New Brunswick

Highway washout near Bath will take one month 'minimum' to fix

Work to repair a section of Highway 105 that was washed out by post-tropical storm Arthur could begin next week, but will likely take at least one month to complete, raising safety concerns in the Village of Bath.

Post-tropical storm Arthur created a washout on Highway 105 between Bath and Florenceville-Bristol

A large section of Highway 105 between Bath and Florenceville-Bristol was washed out when post-tropical storm Arthur hit New Brunswick more than a week ago. Derek Anderson took this picture on July 7. (Derek Anderson/Twitter)

Transportation and Infrastructure Minister Claude Williams says he hopes work to repair a washed-out section of Highway 105 near Bath, N.B., can begin next week.

But he expects the work to take "a minimum" of one month to complete, if crews don't run into any problems and the weather co-operates.

He estimates it will cost about $300,000 to fix.

Williams was responding to concerns raised by village officials in the western New Brunswick community after post-tropical storm Arthur washed out part of the highway between Bath and Florenceville-Bristol on July 5.

The washout means anyone driving in the area must take a 12-kilometre detour along roads that are not normally used for heavy truck and commuter traffic.

Deputy Mayor Charles McNair said a massive chunk of concrete from the road was swept into the Shiktewak stream, making it unsafe for any traffic to drive near it.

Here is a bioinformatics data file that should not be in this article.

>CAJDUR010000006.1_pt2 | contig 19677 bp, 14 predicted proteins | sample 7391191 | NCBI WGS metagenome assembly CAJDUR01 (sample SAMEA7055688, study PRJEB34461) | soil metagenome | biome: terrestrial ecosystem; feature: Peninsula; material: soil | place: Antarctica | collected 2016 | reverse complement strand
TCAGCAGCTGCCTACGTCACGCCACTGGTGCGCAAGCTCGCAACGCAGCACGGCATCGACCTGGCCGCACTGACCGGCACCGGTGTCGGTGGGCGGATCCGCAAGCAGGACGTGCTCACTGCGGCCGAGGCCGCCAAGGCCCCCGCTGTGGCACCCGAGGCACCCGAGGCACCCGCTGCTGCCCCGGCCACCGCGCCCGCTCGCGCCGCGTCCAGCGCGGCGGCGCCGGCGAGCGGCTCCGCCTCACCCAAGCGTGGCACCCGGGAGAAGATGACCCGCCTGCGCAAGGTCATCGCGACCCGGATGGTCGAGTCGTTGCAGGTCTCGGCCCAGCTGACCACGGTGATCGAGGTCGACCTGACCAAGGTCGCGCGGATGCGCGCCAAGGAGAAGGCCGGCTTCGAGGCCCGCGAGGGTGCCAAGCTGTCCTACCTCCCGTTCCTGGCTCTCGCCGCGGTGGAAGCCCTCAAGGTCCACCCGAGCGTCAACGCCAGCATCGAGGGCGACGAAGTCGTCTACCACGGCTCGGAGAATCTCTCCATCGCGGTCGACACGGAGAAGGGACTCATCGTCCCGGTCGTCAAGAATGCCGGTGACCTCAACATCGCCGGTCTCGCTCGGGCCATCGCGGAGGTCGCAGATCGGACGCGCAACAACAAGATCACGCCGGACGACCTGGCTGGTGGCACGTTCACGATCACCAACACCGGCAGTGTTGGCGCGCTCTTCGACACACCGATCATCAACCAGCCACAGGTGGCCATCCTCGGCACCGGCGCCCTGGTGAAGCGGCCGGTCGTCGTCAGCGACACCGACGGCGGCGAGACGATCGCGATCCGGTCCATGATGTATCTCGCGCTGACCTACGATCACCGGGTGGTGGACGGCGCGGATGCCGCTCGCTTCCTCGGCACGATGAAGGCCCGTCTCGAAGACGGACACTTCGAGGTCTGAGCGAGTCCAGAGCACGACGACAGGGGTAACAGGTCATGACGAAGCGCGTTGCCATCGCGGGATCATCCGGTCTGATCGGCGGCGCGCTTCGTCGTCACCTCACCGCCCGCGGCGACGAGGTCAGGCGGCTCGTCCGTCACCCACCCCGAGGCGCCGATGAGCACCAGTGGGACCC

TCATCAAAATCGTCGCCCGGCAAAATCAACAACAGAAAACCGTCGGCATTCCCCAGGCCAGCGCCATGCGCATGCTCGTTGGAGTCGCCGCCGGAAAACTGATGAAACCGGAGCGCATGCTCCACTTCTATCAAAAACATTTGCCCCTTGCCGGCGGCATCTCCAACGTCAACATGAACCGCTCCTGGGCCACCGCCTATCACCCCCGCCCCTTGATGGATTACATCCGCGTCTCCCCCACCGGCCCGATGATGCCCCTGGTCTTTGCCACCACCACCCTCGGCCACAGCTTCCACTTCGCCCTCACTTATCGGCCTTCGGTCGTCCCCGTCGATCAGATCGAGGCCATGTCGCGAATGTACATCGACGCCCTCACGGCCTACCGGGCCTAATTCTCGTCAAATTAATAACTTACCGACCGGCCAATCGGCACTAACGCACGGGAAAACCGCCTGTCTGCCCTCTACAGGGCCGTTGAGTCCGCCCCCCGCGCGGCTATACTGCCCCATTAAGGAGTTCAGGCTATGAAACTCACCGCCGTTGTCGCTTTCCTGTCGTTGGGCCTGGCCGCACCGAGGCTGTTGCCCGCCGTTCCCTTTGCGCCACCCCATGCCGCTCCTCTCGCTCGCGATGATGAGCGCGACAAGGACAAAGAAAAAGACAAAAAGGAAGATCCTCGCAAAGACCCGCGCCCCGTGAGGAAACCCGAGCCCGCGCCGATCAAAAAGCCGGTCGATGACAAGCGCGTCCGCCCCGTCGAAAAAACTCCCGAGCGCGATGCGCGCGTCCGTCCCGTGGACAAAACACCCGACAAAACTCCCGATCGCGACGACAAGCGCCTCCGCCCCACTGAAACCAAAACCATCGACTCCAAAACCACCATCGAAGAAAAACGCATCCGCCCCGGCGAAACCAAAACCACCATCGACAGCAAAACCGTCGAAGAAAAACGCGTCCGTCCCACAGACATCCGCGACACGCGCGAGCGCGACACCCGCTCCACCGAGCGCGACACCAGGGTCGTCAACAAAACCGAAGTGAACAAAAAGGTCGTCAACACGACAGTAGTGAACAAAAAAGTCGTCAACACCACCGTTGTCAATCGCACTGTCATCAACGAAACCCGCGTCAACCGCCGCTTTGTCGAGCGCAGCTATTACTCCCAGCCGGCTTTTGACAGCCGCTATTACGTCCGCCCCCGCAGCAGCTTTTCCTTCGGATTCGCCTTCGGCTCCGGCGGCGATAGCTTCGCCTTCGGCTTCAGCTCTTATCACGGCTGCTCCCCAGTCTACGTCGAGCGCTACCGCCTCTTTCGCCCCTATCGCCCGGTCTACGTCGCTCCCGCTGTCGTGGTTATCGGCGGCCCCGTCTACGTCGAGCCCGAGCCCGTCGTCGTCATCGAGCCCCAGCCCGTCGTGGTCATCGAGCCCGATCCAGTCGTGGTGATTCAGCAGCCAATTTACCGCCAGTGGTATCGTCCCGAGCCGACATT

"This is a shocker to everyone locally here. This is really a dramatic washout," he said.

“It consumes the entire width of the road and it would be 15-feet deep, at least."

Bath’s deputy mayor said he wants the provincial government to make repairs to the highway a priority.

Detour long and 'dangerous'

“This is a major inconvenience and hazard frankly because of the heavy traffic going on the back roads,” McNair said.

"It's dangerous and there's too much traffic on it. Emergency vehicles must go around, so you know, there's a 12-kilometre distance there, that, the shorter time that we have to put up with that the better and safer we will all be.”

The detour takes drivers from Hospital and Barker roads, around to Lockhart Mill Street before reconnecting with the highway.

There are no shoulders, but there are sharp turns and a fluctuating speed limit.

"It's a concern to all of us," said Anne-Marie Feeney, who owns a diner just off the detour route.

"There is a lot of traffic going along that road. It's twisty and windy, cars go by fast, they have no place to pull off," she said.

And the traffic is just going to get worse with the potato harvest, said Feeney.

"Tractors will be moving up and down this road and then they'll be forced along the detour and that is going to be almost unbearable."

The transportation minister says crews are still busy assessing the extent of the damage and work required before repairs can begin.

That work will include rerouting the steam and testing the safety of the bridge, Williams said.

Water levels in the area were initially too high for a complete assessment to be completed, he said.

"For people to make a detour, they change the routine it is certainly a problem," said Williams said.

"But we have to deal with making sure the fix is secure and the work that is done will hopefully be for the long term and it will be sustainable."

The project got the required environmental approval following a meeting on Monday, said Williams. The department has also gotten permission from a local landowner to work on the site, he said.

An official with Transportation and Infrastructure said a meeting is set for Wednesday to discuss plans to fix the washout.